Thursday, October 20, 2011

Beware -- Making your own videos could be dangerous for your image!

With the proliferation of cameras on every type of electronic device, we have access to more video than we can consume these days.  And everyone assumes it’s as easy as turning your camera phone on someone or something, uploading to YouTube and BAM “hey I make Internet videos.” 

I don’t create videos as a hobby.  In fact, I hardly have any “home video” of my own family because I don’t want to work when I’m at home or on vacation.  And the consumer tools for what I do are so…well, how do I put this nicely… NOT professional, that it makes me CRAZY to even think about using them for personal projects. 

I am a professional storyteller and I do it with moving pictures and sound.  And I have clients who need my skills and talent to communicate their stories.  But my part of the industry is a niche for sure.  And it is a conundrum of how to explain it.  There are nuances to persuasive messaging, intelligent storytelling – and as a director, writer, editor, producer I have to understand the end goal for my clients so I can finesse the visuals and sound to resonate with the audience.  It’s a skill, it requires experience and a gentle manner to coax meaningful content from your average everyday (read: not-media trained) person.

Perhaps an analogy will help explain what I do:  You want to build a house that is beautiful, safe, well-laid out and works for your family’s lifestyle, but won’t be the most expensive house on the block when you are done.  The kid down the street just got a new truck and tool box and has a bunch of friends who are eager to work, and they will build your house for cheap.  But they know nothing about building.  They don’t have insurance and are very likely to hurt themselves and possibly your family because of their lack of experience.   However, my company is one of the best contractors in town, who has done many high-quality custom homes.  All our subs are very experienced, safe and we carry insurance because we are professionals.  We charge for our services because that experience will produce a much higher-quality, longer lasting product than you would get elsewhere.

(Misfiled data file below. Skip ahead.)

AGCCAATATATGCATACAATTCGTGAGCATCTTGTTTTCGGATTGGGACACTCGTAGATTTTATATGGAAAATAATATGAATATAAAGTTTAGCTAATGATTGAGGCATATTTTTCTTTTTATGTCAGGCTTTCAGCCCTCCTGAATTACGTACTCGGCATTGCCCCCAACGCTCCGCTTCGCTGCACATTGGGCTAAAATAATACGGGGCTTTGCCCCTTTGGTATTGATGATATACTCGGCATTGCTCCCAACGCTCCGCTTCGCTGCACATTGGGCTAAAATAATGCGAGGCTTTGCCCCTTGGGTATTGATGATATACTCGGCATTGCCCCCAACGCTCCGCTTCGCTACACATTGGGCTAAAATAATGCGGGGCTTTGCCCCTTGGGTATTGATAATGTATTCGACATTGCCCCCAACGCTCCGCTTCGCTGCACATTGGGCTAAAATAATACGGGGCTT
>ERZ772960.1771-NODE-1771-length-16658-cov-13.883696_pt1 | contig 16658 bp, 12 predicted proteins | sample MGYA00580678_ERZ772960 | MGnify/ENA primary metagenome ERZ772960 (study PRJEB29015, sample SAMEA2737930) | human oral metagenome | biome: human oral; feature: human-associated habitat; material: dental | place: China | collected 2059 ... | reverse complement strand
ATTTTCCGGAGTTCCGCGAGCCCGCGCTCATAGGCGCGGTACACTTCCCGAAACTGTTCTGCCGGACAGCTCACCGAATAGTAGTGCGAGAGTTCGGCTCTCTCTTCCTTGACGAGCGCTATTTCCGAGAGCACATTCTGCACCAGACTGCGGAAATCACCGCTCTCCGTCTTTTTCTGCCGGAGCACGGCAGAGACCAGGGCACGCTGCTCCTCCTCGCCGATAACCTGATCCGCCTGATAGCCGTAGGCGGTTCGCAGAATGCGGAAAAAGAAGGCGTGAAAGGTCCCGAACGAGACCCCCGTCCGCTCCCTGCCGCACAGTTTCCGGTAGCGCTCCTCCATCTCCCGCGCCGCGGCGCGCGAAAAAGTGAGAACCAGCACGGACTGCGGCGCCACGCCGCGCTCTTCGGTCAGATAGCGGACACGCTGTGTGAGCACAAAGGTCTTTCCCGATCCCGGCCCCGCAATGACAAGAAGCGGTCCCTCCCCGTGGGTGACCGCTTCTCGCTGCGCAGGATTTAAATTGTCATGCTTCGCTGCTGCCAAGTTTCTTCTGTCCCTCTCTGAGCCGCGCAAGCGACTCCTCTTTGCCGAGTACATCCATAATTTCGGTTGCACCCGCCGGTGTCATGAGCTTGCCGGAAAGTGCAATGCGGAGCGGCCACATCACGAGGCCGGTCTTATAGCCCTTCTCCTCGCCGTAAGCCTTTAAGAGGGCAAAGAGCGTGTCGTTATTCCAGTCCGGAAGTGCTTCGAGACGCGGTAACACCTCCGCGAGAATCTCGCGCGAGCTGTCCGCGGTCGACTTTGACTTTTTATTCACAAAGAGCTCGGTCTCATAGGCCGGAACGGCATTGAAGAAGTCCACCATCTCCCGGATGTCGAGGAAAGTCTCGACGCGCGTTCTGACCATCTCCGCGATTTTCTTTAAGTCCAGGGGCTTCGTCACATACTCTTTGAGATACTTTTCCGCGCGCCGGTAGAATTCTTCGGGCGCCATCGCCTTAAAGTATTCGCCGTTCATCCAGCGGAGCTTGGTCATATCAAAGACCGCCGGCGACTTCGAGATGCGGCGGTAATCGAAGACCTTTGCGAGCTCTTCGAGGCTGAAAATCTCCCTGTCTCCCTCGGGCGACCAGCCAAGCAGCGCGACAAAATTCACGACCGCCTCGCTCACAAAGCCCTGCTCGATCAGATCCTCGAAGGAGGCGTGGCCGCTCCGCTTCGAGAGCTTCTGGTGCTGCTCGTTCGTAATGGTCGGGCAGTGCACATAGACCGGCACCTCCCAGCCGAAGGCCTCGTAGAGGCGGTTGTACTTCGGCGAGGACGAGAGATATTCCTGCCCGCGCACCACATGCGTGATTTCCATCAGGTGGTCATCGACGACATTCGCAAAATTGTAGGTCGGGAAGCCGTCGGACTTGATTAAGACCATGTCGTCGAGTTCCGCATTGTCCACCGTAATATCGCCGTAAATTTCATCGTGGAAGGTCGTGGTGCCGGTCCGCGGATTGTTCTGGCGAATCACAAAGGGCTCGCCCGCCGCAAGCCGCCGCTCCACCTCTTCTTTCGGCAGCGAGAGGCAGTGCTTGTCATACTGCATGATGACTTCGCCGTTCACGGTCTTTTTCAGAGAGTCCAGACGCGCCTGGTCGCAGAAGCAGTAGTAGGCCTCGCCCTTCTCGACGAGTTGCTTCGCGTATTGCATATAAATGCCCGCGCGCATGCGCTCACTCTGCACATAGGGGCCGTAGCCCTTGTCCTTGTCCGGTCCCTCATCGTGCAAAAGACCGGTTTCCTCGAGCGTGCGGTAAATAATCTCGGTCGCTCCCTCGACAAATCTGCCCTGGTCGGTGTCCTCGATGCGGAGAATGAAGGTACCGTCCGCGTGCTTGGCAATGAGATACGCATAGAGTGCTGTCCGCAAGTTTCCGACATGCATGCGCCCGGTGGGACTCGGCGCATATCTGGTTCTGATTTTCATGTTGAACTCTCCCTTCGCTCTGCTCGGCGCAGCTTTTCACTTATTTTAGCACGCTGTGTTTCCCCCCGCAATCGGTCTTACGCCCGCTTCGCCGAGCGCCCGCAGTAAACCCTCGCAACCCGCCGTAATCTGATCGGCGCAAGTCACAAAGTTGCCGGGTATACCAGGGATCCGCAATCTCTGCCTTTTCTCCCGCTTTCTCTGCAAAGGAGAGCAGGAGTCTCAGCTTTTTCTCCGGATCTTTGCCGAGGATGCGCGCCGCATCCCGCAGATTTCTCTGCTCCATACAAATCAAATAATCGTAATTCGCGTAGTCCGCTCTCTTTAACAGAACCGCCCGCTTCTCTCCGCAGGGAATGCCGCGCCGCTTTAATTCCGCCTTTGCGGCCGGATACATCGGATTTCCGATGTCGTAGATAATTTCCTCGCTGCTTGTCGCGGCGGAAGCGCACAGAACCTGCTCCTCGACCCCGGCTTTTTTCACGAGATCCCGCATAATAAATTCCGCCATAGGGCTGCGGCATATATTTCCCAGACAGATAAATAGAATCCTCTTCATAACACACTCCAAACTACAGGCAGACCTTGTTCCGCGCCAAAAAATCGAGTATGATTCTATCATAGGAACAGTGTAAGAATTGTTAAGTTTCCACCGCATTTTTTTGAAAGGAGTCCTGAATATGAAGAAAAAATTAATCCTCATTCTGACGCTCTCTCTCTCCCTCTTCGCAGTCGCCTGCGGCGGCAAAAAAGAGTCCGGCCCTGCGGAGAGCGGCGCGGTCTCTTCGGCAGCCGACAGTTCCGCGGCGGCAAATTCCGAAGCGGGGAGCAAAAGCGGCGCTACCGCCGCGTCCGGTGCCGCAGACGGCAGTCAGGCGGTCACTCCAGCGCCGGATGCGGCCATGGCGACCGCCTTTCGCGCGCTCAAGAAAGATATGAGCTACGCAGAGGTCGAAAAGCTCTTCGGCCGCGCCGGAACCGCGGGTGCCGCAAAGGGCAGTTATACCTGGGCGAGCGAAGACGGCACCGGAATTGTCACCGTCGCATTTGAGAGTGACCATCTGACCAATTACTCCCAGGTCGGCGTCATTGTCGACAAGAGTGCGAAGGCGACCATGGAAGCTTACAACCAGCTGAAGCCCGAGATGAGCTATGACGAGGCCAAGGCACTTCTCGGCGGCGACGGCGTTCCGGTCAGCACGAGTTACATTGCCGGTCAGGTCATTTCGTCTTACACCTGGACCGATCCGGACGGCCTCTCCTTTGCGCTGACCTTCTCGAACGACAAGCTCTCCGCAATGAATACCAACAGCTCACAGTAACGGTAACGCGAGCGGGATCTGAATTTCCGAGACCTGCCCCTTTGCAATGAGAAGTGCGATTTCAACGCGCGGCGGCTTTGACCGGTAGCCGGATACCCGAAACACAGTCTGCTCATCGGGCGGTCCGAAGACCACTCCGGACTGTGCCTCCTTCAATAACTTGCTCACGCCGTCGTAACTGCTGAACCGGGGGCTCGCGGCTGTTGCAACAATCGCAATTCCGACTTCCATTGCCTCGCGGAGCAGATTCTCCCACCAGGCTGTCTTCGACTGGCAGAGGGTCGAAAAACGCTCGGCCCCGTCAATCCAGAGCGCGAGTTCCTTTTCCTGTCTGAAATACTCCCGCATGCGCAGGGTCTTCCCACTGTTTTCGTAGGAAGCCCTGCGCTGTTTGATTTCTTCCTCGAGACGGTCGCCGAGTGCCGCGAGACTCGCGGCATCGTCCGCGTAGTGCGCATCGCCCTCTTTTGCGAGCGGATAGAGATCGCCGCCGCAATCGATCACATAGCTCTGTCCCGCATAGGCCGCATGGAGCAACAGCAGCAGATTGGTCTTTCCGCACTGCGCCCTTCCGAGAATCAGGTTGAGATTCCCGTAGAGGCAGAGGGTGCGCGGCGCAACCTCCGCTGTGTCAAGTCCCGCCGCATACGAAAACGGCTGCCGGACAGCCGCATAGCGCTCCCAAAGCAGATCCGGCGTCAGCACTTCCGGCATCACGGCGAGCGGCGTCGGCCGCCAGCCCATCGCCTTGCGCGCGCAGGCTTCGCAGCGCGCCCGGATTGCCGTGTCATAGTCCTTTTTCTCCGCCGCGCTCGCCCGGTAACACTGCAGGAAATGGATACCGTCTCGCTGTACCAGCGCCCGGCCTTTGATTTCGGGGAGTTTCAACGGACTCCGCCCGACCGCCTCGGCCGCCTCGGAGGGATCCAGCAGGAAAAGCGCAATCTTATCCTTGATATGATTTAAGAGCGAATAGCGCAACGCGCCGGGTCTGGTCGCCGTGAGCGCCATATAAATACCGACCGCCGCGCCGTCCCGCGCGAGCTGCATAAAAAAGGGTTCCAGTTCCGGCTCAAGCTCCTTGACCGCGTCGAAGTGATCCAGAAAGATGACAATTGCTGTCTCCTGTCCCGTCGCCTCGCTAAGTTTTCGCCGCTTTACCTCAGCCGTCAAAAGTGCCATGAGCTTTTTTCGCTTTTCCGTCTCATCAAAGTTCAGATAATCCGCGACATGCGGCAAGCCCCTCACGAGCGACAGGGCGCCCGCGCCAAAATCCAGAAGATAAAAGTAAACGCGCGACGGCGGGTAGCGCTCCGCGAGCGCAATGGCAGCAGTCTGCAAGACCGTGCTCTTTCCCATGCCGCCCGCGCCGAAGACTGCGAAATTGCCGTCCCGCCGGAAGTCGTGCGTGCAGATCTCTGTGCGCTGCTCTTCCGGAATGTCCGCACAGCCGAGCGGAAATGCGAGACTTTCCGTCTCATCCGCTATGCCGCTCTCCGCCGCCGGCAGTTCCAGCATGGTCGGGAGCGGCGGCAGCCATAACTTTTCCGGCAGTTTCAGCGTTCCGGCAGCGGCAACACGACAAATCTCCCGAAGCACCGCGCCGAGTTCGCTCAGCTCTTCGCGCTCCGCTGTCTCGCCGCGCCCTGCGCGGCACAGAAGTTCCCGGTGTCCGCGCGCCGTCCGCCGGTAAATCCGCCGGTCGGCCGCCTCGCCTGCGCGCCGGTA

I have recently received solicitations from SEO companies offering to teach my company how to produce videos.  I find this laughable when I read some of their “free” suggestions.  Yes, go ahead and “make” a video of someone yapping into iPhone camera, and you might get some hits on You Tube.  But if you really want to effectively tell your story with video and sound, make an impression on your audience and stand out from the rest, please use a professional.

Wednesday, August 3, 2011

Tilt-Shift Camera

Just came across this cool little camera that takes the expensive tilt-shift lens and puts it into a cool little camera that will fit in your pocket without cleaning out your pockets.

The lens on this camera is mounted at an angle so you can make your real world into a teeny tiny diorama. It's got the look of the toy cameras with the vignetting, and will also take video. Fun! has it and offers FREE SHIPPING!

Wednesday, July 27, 2011

Respect for the Professional
Last time I talked about how much I appreciate the professional photographers with whom I work at CM Productions, Inc.   Another profession in which I hail the professional is acting.  Whether I’m working with on-camera or voice-over actors, nothing beats working with professional talent, especially the talent we have right here in Dallas, Texas.

My company is based in Dallas and we keep very busy with a variety of projects for our mostly corporate clients.  Some in the industry sneer at “corporate” work but I appreciate the opportunity to live near family, enjoy a relatively low cost of living and have a quality of life that some on either coast would give an eyeball for in these tough times.  I’ve met several ex-LA producers in the last two years begging for any work in this town after a pretty good career in Los Angeles.  So I’m grateful for the often, thought-provoking and creative work I am able to produce for my clients.  And while, I’ve produced television pilots and a few broadcast shows, the corporate client does pay the bills.